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King of fools

posted January 27, 2010 at 5:23 pm


@ Jake – OH, SNAP!!!



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Sue

posted January 28, 2010 at 6:25 am


@Arni: since when has giving to those in need being about winning? And I can’t see where they’re broadcasting how much has been given either.



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Simone

posted January 28, 2010 at 11:50 am


Arni, I hope you were joking. I’m an atheist and I was going to post the same link! Here it is again! http://givingaid.richarddawkins.net/
And why do we need to do this? Because we are tired of believers insisting we have no morals or goodwill toward our fellow man so in this particular case, it was set up to show that atheists aren’t just out for ourselves as believers like to believe about us. Clearly YOU like to believe it and judging by your attitude, I’d have to say you do NOT win at life. Way to turn a horrific tragedy into a pissing contest.



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Sarah

posted January 28, 2010 at 2:29 pm


Simone, the best, most compassionate, giving and authentic people I know tend to be atheists and agnostics, and I’m sorry for the wide (even if lighthearted) dismissal that people without faith, or without a specific faith, receive from believers. From my own perspective, I tend to think that God is often a lot prouder of atheists and agnostics than he is of Christians. Thanks for speaking up; sorry we didn’t sooner.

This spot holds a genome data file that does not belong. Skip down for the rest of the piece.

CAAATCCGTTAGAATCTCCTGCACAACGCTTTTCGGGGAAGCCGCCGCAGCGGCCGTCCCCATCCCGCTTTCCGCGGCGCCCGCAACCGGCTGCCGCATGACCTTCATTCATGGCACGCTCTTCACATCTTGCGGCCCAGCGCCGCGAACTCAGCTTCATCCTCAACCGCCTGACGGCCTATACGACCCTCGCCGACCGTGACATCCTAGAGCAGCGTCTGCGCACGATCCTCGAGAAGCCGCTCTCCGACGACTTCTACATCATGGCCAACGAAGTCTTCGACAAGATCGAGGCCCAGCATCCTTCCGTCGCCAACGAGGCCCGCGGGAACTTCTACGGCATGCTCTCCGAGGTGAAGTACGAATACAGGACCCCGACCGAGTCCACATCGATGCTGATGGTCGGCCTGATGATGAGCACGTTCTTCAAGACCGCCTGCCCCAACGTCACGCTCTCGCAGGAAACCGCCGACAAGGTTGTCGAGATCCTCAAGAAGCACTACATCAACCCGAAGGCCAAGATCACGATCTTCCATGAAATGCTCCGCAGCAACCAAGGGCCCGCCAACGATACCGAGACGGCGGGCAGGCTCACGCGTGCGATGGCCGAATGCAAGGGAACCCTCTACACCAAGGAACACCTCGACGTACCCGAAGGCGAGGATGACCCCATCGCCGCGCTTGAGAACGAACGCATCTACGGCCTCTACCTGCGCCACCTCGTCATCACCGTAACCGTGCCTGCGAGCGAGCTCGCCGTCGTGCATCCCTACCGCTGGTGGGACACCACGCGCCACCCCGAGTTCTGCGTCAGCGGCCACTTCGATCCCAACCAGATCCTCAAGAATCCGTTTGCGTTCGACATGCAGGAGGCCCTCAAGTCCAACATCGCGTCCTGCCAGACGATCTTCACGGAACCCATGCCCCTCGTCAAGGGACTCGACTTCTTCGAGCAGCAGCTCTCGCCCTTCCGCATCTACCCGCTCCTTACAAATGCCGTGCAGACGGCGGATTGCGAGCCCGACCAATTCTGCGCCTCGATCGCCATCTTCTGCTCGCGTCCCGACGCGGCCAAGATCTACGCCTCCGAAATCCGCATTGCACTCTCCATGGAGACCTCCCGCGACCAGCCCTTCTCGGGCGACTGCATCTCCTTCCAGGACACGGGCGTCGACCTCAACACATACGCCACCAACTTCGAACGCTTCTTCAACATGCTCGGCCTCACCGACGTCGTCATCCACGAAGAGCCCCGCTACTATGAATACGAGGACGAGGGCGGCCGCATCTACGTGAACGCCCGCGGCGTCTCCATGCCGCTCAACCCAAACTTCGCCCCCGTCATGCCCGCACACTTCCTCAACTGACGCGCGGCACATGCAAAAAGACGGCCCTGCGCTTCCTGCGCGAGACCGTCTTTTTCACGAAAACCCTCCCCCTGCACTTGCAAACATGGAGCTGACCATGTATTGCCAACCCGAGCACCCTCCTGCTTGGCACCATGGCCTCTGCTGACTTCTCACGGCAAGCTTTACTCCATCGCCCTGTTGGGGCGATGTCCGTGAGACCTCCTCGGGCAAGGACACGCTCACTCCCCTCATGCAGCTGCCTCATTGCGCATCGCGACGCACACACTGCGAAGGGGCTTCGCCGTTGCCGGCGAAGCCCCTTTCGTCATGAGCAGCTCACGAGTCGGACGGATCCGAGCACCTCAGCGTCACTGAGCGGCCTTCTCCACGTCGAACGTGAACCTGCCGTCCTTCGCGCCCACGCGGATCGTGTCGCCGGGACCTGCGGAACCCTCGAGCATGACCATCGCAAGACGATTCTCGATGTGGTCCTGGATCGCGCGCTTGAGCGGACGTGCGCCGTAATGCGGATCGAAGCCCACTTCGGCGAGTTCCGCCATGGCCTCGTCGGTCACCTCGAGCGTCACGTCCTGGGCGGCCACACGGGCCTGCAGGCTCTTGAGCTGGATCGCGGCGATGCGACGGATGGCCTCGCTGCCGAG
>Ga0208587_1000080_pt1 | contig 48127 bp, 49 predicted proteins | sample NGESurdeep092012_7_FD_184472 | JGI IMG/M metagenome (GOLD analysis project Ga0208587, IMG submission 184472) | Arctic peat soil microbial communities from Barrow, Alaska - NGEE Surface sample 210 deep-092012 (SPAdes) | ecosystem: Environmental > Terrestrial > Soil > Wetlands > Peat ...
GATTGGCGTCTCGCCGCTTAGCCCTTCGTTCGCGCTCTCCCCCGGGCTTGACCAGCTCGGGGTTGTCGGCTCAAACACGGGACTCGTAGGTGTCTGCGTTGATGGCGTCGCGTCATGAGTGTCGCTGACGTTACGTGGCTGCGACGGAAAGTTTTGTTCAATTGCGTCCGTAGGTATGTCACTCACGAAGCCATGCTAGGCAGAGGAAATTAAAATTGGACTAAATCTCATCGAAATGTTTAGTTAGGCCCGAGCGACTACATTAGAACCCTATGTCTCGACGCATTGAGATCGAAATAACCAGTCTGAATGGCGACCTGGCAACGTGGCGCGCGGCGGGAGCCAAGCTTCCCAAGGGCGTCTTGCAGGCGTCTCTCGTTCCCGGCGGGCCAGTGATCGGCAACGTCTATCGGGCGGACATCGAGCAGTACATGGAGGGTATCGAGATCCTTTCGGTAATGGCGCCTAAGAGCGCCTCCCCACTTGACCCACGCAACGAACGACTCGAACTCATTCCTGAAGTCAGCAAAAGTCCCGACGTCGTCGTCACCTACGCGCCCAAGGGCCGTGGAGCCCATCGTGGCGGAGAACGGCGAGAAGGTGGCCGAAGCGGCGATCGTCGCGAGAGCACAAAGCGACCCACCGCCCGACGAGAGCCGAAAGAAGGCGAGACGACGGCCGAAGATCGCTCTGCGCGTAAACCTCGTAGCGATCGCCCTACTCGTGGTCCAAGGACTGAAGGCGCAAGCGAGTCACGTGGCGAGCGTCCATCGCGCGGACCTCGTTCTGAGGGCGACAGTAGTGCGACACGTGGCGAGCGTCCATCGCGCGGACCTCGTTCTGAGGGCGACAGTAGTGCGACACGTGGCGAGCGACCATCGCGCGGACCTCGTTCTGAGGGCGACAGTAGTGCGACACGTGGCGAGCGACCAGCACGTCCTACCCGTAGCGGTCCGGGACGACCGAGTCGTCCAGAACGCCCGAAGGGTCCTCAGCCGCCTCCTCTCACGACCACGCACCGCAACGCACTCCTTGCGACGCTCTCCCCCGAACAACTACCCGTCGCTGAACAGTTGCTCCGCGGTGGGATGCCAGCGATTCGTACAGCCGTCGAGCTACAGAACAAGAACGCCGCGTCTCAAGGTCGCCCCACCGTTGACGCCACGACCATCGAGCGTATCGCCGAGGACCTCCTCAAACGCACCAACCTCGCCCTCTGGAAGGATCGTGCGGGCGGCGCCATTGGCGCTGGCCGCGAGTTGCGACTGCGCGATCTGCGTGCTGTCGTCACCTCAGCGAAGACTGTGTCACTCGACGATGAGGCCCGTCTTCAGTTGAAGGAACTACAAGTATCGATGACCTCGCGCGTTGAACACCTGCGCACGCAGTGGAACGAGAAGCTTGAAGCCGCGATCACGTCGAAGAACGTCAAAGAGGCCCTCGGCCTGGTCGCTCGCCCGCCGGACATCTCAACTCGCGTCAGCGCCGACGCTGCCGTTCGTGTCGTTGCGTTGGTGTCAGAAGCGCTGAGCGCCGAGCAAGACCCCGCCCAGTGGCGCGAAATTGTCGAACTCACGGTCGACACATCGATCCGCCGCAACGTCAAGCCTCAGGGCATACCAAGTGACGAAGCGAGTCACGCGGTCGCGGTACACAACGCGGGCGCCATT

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Sarah

posted January 28, 2010 at 2:32 pm


Oops, I didn’t see that Sue already did. Thanks, Sue! :)



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Bill

posted January 28, 2010 at 11:15 pm


Simone, let me second Sarah’s apology for your experience of judgment. Also, I will add that the institutions mentioned on the site you link to are always at the top of my list as well. At a time like this, what’s needed most is unconditionality, competence, and professionalism. Whatever else I may wax on about, I want my donations to go to medicine, water, sanitation, food, shelter, workers, security. I don’t want to be the one putting a Gideon New Testament in the hands of a starving person.